Going from 144Hz to 540Hz is night and day, I know some people believe that anything above 144Hz is diminishing returns; I disagree, even for something as simple as browsing the web and navigating through Windows, 540Hz is significantly smoother and any action you take or input from your mouse feels near-instantaneous in a way that becomes crystal clear when returning back to the much slower world of 144Hz.
We also think it’s a noticeable upgrade over 240Hz, the refresh rate here is more than doubled, which leads to a corresponding improvement to latency. Less of a gain than from 144Hz surely, but when comparing 540Hz to 240Hz we think the weaknesses in 240Hz becomes more apparent than when that refresh rate first debuted. The only real way to describe it is that 240Hz feels slower to use than 540Hz – though it’s probably not enough of a benefit to justify the astronomical price increase to access 540Hz.
The Asus PG248QP uses a similar design to previous ROG monitors of this size. Most of its outer surfaces are made of simple grey plastic, which, while well-constructed, doesn’t quite match the expected build quality for a $900 1080p monitor. The rear panel features a gamery design with an RGB LED illuminated ROG logo, a common sight in many recent monitors.
A unique and interesting aspect to this design is the new base which is adjustable between a wider setup and a more closed setup. The thinking here is that esports gamers often like to use pretty unconventional keyboard and mouse positions, so having this level of adjustability caters to many different types of gamers. It’s a smooth and straightforward transition between the two positions, and you can set any position between the two maximums as well.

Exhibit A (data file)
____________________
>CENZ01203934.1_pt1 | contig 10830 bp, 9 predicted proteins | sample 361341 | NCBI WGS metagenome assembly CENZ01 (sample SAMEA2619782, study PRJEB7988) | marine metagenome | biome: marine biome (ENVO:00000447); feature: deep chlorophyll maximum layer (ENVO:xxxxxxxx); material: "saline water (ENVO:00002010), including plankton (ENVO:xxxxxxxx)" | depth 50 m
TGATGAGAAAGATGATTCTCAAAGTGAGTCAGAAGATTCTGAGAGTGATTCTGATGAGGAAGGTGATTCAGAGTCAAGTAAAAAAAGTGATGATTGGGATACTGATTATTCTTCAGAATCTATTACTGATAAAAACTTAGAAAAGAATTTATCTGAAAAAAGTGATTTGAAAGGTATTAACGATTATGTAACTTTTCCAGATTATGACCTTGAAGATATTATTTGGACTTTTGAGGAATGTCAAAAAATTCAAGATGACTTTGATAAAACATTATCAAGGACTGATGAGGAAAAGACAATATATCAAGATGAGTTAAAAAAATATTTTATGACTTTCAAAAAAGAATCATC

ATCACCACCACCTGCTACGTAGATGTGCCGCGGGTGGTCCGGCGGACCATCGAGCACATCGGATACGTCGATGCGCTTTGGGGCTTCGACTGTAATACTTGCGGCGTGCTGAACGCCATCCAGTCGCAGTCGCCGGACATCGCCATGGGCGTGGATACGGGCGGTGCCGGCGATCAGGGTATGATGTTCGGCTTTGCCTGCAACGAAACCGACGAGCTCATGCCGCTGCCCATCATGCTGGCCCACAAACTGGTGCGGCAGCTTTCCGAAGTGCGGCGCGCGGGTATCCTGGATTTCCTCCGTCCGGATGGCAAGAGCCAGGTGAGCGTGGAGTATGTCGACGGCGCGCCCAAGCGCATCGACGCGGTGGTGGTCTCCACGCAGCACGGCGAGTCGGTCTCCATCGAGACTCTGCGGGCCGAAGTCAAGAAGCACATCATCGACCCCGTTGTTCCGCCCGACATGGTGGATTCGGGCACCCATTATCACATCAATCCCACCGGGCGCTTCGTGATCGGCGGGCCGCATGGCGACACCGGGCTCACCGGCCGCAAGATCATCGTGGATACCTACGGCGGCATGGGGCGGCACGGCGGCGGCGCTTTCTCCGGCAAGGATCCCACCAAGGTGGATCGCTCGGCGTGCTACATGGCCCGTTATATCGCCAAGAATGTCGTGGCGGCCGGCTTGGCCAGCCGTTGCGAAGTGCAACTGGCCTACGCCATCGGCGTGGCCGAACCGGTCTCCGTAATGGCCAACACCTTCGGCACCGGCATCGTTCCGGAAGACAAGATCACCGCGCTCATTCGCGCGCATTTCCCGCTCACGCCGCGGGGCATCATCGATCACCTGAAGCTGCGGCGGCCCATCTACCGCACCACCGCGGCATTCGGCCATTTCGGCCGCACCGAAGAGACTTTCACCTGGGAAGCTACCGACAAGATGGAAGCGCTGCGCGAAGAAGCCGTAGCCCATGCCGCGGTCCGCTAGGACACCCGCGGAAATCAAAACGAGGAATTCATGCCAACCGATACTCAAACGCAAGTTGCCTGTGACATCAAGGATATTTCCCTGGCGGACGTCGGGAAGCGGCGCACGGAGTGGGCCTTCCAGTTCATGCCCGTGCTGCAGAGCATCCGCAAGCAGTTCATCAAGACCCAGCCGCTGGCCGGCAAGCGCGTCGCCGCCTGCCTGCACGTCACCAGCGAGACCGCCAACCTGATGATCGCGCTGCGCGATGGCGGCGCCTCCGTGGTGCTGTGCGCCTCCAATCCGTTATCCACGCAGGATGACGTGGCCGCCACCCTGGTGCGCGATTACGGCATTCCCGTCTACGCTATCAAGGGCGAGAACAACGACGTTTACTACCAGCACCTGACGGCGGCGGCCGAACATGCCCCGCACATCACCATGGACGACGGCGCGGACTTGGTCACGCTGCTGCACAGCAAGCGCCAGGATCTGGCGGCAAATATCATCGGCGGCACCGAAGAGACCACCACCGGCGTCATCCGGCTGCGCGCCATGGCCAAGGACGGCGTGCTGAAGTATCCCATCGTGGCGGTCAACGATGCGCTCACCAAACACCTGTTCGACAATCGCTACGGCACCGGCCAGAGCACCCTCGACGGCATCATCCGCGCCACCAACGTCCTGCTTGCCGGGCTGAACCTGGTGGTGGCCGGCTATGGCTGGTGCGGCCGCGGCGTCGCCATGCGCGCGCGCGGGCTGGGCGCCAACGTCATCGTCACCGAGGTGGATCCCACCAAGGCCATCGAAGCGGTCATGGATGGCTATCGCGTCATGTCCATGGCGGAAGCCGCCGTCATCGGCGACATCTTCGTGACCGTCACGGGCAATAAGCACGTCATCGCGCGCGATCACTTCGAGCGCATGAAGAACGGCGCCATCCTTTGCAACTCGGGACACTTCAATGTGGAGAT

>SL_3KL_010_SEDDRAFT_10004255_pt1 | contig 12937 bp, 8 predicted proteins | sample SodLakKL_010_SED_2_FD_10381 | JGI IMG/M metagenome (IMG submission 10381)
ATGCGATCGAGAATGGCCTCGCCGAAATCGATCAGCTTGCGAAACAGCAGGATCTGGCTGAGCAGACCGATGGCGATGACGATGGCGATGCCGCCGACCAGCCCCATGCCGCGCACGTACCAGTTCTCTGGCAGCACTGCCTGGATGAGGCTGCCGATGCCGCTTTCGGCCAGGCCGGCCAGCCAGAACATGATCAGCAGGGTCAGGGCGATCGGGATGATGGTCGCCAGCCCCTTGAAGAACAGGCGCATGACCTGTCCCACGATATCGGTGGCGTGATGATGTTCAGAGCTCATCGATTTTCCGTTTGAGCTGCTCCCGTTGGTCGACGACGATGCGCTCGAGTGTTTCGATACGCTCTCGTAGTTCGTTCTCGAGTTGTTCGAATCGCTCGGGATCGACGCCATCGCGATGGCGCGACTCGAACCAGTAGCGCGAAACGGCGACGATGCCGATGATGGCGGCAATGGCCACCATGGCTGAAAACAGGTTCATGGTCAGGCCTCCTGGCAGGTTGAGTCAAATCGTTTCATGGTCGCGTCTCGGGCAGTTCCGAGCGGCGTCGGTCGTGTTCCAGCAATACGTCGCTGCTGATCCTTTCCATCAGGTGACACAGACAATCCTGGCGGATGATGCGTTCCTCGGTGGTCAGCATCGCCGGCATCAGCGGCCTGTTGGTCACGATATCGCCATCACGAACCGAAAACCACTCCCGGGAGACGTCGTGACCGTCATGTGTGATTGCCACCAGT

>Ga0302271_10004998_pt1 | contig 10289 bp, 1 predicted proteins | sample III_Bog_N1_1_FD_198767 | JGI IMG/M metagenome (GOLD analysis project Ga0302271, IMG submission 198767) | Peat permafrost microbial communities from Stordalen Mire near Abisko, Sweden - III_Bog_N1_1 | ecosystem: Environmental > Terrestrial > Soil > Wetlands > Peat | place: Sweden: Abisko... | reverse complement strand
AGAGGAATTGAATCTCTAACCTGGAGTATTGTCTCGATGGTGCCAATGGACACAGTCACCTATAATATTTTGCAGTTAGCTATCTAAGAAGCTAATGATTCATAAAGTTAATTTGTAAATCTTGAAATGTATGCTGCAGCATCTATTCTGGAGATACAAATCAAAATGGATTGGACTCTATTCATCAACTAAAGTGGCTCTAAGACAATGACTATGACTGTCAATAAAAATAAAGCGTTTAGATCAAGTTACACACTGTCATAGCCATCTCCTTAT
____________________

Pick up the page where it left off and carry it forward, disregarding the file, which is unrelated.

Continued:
The base design doesn’t compromise on the stability of the monitor though, it’s a rock solid build that also includes full ergonomic adjustability for the display itself: all of height, tilt, swivel and pivot is included here. However, the use of the G-Sync hardware module does translate into active cooling with a slow spinning fan that’s audible at close range.
You might be able to hear it in a dead quiet room, but I found it very difficult to hear over my PC’s quiet fans during normal operation. The fan didn’t ramp up and down aggressively during my time testing it, which is good. It’s those changes in speed and volume that are the most noticeable and most annoying; this fan is just a constant low speed that’s near inaudible.
Connectivity is somewhat limited due to the G-Sync module, packing one DisplayPort 1.4 with DSC and two HDMI 2.0 ports, as well as a two-port USB hub. The DisplayPort is fine, but the use of HDMI 2.0 on an expensive 540Hz display is not good enough, as it limits those ports to just 240Hz, less than half of the maximum. I suspect most people will be hooking up over DisplayPort but still, it’s really about time the G-Sync module is updated to support HDMI 2.1 so that all ports are full refresh rate ports.